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NY evangelical college probes ‘Obama’ filmmaker
Question of the Day
NEW YORK (AP) - A conservative scholar behind a high-grossing documentary that condemns President Barack Obama is under investigation by the evangelical college he leads over a report he took a woman who is not his wife to an event on Christian values.
The King's College board announced the review on Tuesday, the day the conservative Christian newsmagazine WORLD reported event organizers had confronted Dinesh D'Souza about sharing a hotel room with a woman he introduced as his fiancee. D'Souza filed for divorce from his wife, Dixie D'Souza, a few days after the conference, California court records show.
The event, Truth for a New Generation, was held the weekend of Sept. 28 in South Carolina.
In a brief telephone interview with The Associated Press, Dinesh D'Souza, who became president of The King's College in 2010, said he and his wife have been "living in a state of separation for two years." He denied sharing the hotel room with the other woman.
"Obviously, I wouldn't have introduced her as my fiancee if I thought we were doing anything improper," D'Souza said, adding they have called off their engagement.
The college, which was located in the Empire State Building before moving this year to lower Manhattan, aims to shape young Christians as future leaders in all sectors of society.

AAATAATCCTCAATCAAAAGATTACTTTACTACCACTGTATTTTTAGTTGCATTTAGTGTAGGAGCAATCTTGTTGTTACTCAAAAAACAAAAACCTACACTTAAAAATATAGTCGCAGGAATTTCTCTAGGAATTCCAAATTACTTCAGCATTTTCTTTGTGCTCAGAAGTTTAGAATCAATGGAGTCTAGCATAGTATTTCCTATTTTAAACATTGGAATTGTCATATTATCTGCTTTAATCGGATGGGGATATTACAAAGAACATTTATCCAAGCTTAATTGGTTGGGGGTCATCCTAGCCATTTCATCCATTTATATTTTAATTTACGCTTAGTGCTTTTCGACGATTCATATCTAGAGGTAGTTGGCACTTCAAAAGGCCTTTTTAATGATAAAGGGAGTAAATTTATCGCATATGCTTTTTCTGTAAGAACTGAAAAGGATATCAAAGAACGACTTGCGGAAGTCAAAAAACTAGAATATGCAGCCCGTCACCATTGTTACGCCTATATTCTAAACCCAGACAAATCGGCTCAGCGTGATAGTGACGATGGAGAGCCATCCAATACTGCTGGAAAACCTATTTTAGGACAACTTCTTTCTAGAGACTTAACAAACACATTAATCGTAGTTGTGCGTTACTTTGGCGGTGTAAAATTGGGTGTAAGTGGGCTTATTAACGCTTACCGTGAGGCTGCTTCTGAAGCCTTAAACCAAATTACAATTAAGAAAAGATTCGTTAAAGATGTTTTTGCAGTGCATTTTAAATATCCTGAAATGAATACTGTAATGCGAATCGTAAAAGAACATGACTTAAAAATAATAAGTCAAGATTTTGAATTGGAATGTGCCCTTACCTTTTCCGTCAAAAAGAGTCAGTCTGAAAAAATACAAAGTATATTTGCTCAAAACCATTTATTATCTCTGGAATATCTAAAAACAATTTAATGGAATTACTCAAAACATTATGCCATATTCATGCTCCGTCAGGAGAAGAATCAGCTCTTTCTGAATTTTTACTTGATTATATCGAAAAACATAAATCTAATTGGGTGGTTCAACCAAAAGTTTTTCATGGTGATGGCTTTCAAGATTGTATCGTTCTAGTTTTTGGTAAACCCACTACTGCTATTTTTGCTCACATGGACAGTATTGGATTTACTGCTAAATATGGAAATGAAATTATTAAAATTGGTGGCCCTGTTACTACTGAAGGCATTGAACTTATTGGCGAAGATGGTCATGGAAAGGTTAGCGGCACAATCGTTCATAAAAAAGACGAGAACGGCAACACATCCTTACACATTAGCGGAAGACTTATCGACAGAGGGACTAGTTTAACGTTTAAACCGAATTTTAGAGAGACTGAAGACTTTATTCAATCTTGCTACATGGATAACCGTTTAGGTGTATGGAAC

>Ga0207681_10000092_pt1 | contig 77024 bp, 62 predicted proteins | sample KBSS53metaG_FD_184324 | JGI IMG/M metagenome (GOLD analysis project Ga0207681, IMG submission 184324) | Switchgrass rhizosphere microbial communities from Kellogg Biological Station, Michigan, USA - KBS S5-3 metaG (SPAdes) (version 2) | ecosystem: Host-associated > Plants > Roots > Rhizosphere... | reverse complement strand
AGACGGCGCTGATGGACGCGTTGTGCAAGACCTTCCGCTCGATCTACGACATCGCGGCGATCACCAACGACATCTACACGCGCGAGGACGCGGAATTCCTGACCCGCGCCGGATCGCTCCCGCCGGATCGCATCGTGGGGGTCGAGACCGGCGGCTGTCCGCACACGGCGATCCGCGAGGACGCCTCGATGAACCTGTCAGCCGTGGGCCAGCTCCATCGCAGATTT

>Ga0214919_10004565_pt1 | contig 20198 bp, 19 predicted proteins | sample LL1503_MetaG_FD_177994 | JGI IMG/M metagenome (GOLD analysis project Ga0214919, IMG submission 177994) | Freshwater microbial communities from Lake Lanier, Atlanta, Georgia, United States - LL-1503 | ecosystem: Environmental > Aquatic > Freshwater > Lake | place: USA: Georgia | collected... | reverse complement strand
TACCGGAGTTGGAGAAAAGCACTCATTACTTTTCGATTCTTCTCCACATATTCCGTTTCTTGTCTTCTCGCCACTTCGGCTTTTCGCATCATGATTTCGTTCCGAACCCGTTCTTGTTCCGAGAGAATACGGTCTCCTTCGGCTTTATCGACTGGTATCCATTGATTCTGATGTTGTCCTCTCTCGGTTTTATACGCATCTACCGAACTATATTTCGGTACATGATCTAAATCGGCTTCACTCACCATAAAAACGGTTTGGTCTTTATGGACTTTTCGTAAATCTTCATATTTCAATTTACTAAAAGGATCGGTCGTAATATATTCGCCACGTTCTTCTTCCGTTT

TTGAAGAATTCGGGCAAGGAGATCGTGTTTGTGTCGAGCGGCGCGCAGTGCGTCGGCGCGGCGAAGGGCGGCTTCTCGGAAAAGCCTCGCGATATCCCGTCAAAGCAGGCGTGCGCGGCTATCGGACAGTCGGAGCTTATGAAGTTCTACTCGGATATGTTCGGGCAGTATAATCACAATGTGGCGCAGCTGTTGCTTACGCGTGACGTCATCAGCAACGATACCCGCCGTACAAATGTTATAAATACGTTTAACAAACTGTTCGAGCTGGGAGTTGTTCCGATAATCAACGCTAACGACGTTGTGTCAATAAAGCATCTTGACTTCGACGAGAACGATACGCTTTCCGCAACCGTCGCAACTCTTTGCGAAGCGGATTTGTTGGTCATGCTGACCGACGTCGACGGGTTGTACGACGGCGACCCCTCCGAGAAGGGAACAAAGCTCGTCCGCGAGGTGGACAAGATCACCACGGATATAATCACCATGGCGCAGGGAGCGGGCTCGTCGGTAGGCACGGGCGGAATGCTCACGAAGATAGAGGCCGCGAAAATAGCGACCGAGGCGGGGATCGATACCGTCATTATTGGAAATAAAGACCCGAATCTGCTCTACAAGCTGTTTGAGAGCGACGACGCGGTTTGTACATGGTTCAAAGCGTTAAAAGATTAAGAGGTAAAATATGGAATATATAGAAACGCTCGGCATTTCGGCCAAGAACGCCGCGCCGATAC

D'Souza is a former policy analyst under President Ronald Reagan and a prolific author known most recently for his critical works on Obama. He directed the film "2016: Obama's America," based on his book "The Roots of Obama's Rage."
The film was condemned by many critics, including Newsday's Rafer Guzman, who called it an "attempt at character assassination." But it has become one of the most successful political documentaries ever released.
The King's College board chairman, Andy Mills, has known about D'Souza's marital troubles for at least two years, spokesman Mark DeMoss said.
"While our board had been aware of some of these details, we were not aware of others," the board said in a statement.
The board said it held a conference call with D'Souza on Monday and plans to review the situation during its previously scheduled meetings on Wednesday and Thursday in New York.
"In the meantime," it said, "be assured we take seriously our charge to teach a compelling worldview rooted in the Bible and expect all of our leaders to model Christian character and integrity in their public and private lives."
By Tom Harris and Madhav Khandekar
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